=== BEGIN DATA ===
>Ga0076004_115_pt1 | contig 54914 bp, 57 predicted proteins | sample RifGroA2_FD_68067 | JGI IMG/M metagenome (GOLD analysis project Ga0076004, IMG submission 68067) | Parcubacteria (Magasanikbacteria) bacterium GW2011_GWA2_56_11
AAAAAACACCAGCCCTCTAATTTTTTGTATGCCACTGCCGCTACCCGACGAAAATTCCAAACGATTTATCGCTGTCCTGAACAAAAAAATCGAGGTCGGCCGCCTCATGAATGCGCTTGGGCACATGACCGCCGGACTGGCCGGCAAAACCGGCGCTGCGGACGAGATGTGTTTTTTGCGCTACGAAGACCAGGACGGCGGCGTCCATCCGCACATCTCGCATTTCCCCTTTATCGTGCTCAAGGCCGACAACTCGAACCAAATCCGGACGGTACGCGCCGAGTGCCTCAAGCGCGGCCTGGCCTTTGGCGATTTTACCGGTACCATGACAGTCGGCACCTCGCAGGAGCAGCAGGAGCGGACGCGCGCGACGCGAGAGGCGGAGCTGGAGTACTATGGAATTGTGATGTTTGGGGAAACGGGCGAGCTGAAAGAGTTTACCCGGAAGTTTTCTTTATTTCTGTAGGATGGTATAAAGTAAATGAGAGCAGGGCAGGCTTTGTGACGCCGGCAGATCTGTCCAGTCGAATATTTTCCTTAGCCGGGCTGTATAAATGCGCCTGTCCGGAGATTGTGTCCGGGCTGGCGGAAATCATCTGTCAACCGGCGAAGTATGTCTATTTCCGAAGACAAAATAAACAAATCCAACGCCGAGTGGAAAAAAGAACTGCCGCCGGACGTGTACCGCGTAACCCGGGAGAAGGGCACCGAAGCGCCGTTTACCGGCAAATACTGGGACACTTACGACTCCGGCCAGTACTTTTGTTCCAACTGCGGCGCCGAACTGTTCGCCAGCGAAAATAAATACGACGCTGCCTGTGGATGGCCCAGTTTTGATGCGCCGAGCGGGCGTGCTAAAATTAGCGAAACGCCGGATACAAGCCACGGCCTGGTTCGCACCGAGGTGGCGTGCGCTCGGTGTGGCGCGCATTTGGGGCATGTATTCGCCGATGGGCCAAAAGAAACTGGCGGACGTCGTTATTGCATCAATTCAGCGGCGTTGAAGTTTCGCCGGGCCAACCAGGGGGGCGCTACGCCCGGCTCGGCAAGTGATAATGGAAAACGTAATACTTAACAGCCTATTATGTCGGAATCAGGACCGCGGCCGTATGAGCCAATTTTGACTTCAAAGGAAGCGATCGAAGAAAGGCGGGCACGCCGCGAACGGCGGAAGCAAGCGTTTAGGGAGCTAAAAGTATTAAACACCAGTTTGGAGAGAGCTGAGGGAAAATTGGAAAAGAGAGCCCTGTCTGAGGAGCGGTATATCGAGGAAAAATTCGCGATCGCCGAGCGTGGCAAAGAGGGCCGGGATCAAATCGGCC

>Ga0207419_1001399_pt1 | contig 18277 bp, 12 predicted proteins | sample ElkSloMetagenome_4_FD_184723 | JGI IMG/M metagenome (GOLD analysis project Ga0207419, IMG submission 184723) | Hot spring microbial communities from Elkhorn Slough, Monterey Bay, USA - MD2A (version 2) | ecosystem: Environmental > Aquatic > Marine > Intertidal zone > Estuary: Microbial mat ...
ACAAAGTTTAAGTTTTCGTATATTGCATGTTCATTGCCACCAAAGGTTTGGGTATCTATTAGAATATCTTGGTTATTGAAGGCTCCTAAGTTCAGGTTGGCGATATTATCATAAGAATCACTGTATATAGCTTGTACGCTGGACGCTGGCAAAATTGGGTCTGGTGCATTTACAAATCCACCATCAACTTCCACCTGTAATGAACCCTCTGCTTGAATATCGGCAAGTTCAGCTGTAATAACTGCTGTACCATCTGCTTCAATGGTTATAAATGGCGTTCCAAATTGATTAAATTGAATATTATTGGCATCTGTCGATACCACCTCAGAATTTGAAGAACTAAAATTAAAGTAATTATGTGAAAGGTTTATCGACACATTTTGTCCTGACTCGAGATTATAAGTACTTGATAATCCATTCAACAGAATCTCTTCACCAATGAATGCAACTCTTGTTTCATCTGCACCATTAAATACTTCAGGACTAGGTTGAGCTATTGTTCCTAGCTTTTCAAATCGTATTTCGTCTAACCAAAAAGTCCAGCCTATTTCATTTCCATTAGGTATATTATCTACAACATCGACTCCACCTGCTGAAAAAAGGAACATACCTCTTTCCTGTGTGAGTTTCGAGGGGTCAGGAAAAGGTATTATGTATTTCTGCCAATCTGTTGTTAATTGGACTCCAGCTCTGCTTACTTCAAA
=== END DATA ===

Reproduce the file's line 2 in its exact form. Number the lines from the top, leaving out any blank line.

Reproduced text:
AAAAAACACCAGCCCTCTAATTTTTTGTATGCCACTGCCGCTACCCGACGAAAATTCCAAACGATTTATCGCTGTCCTGAACAAAAAAATCGAGGTCGGCCGCCTCATGAATGCGCTTGGGCACATGACCGCCGGACTGGCCGGCAAAACCGGCGCTGCGGACGAGATGTGTTTTTTGCGCTACGAAGACCAGGACGGCGGCGTCCATCCGCACATCTCGCATTTCCCCTTTATCGTGCTCAAGGCCGACAACTCGAACCAAATCCGGACGGTACGCGCCGAGTGCCTCAAGCGCGGCCTGGCCTTTGGCGATTTTACCGGTACCATGACAGTCGGCACCTCGCAGGAGCAGCAGGAGCGGACGCGCGCGACGCGAGAGGCGGAGCTGGAGTACTATGGAATTGTGATGTTTGGGGAAACGGGCGAGCTGAAAGAGTTTACCCGGAAGTTTTCTTTATTTCTGTAGGATGGTATAAAGTAAATGAGAGCAGGGCAGGCTTTGTGACGCCGGCAGATCTGTCCAGTCGAATATTTTCCTTAGCCGGGCTGTATAAATGCGCCTGTCCGGAGATTGTGTCCGGGCTGGCGGAAATCATCTGTCAACCGGCGAAGTATGTCTATTTCCGAAGACAAAATAAACAAATCCAACGCCGAGTGGAAAAAAGAACTGCCGCCGGACGTGTACCGCGTAACCCGGGAGAAGGGCACCGAAGCGCCGTTTACCGGCAAATACTGGGACACTTACGACTCCGGCCAGTACTTTTGTTCCAACTGCGGCGCCGAACTGTTCGCCAGCGAAAATAAATACGACGCTGCCTGTGGATGGCCCAGTTTTGATGCGCCGAGCGGGCGTGCTAAAATTAGCGAAACGCCGGATACAAGCCACGGCCTGGTTCGCACCGAGGTGGCGTGCGCTCGGTGTGGCGCGCATTTGGGGCATGTATTCGCCGATGGGCCAAAAGAAACTGGCGGACGTCGTTATTGCATCAATTCAGCGGCGTTGAAGTTTCGCCGGGCCAACCAGGGGGGCGCTACGCCCGGCTCGGCAAGTGATAATGGAAAACGTAATACTTAACAGCCTATTATGTCGGAATCAGGACCGCGGCCGTATGAGCCAATTTTGACTTCAAAGGAAGCGATCGAAGAAAGGCGGGCACGCCGCGAACGGCGGAAGCAAGCGTTTAGGGAGCTAAAAGTATTAAACACCAGTTTGGAGAGAGCTGAGGGAAAATTGGAAAAGAGAGCCCTGTCTGAGGAGCGGTATATCGAGGAAAAATTCGCGATCGCCGAGCGTGGCAAAGAGGGCCGGGATCAAATCGGCC